General Motors Bowling Green Assembly Plant employees will be angels this Christmas to more than 130 children in the county.
"We adopted one batch of angels and then went and adopted some more because the interest was so high," plant manager Dave Tatman said.
Tatman said both management and UAW employees adopted the angels, whose gifts were presented Monday to The Salvation Army, which has the Angel Tree program.
While all of the 3,000 angels on angel trees were adopted, about 25 percent of the gifts still had not come in Monday, according to Maj. Carla Binnix of The Salvation Army.
Binnix said those who have adopted angels still can return their gifts to Greenwood Mall or The Salvation Army at 400 W. Main Ave.
But for those "forgotten" angels, there still is hope, thanks to donations from sponsors such as GM, Binnix said.
Tatman gave The Salvation Army $3,000 from GM on behalf of the Bowling Green plant and its employees. In late November, GM also donated $3,000 to the Teen Angel program.
Employees, who have been working lots of overtime since July getting ready for production of the C-7 Corvette, were more generous.
"Last year, we adopted 110 angels," Tatman said. "And this year, we have 130."
While most of the toys were already loaded into an employee's trailer, bicycles and other things made their way Monday from offices in the plant to the lobby.
Binnix said The Salvation Army will distribute gifts Thursday to the 1,500 families of the angels.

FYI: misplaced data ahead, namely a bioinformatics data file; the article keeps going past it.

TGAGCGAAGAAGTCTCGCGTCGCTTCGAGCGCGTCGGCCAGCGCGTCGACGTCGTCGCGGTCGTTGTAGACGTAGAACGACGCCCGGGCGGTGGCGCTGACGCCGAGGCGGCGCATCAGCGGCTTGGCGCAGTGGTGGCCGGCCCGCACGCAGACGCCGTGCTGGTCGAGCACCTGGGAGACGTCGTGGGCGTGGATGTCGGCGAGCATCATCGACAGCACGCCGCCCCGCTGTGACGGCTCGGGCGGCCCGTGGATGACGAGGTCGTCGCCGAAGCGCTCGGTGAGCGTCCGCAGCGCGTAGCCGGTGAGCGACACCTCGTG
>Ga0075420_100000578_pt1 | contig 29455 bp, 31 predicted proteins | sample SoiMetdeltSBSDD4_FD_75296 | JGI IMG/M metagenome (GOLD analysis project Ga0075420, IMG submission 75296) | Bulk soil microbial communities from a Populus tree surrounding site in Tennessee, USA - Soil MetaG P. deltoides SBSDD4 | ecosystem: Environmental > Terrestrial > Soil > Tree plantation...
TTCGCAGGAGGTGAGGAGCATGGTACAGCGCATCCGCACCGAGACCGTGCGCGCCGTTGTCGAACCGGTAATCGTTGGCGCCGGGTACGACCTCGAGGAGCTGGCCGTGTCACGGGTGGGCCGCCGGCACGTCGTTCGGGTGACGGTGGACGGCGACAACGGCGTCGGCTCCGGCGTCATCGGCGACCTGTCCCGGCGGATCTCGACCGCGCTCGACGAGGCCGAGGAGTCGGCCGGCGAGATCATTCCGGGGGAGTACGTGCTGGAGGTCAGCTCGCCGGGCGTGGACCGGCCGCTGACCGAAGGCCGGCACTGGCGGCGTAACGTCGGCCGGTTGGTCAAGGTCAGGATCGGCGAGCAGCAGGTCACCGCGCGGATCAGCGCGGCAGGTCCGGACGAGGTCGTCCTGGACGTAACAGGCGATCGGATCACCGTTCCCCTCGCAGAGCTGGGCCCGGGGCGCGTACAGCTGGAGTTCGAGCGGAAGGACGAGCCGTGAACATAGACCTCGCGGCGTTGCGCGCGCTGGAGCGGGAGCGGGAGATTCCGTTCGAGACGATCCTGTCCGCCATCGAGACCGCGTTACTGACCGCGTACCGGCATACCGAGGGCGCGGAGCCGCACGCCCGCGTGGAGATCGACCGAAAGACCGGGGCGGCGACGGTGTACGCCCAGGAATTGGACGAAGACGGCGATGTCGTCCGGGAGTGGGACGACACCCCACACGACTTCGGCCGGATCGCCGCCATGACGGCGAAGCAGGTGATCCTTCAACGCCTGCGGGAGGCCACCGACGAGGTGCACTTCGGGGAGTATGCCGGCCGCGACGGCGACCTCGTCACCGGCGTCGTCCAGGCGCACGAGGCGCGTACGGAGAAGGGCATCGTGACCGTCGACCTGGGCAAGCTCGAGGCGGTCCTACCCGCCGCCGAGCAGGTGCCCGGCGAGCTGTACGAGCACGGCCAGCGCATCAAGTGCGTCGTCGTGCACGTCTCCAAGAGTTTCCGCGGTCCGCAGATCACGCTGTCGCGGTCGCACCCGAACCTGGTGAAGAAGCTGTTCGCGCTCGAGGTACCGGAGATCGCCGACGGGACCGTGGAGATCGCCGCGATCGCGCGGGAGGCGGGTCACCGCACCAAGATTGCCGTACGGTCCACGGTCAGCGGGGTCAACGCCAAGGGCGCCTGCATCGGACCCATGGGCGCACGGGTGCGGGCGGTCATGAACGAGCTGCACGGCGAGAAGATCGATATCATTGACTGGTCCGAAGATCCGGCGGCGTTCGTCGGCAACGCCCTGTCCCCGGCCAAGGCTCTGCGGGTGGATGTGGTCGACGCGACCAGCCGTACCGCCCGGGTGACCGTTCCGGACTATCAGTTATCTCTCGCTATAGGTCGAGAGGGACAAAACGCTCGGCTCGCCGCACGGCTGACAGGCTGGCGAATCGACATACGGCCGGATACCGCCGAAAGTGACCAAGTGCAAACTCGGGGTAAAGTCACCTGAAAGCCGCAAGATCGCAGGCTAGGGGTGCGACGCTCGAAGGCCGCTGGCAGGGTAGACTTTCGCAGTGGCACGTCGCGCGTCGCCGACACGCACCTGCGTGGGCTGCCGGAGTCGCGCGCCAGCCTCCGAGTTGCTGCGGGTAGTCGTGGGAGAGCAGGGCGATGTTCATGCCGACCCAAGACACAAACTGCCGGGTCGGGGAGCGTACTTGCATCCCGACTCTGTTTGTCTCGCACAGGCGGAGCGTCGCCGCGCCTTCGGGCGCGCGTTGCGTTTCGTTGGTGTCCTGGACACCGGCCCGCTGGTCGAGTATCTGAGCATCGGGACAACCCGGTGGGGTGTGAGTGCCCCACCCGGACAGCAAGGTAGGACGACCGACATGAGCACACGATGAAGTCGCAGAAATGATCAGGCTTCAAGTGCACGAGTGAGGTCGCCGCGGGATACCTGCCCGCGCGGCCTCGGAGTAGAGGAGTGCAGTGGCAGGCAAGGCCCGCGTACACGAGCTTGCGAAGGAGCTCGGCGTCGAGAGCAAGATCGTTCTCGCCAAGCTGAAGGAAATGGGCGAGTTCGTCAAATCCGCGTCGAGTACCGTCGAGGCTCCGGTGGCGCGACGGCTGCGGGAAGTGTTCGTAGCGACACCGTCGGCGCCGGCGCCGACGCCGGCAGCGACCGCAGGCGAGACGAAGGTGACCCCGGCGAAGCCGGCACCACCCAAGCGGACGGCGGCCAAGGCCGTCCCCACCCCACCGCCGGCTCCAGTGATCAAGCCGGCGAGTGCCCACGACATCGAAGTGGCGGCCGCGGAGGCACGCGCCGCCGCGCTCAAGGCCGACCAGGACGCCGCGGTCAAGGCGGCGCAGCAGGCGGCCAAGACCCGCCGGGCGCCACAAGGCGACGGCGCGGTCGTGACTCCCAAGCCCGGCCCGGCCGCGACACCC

Families have a scheduled appointment over a four-day period.
Plant employees also have "adopted a kettle," ringing the bell for The Salvation Army on Tuesday and Wednesday evenings and on Saturdays in areas where their fellow workers, family and friends are likely to frequent. Money collected in those kettles helps support The Salvation Army programs.
"It is our corporate responsibility to be good social citizens," Tatman said. "But without good organizations such as The Salvation Army stepping up, we would not be able to do what we do to help."
Tatman said not only were "employees willing to share more of their (financial) blessings this year ... they also have been more generous with their time. I love to see them out in the community having an impact."
Binnix said GM was one of about 15 corporate or church groups that set up their own angel tree from The Salvation Army's list.
"People just do so much to help us," she said.
People can make a financial donation in the kettles outside many area stores. Anyone also can make a tax-deductible contribution (by check) in direct support of the food baskets that will be given out to angel families.
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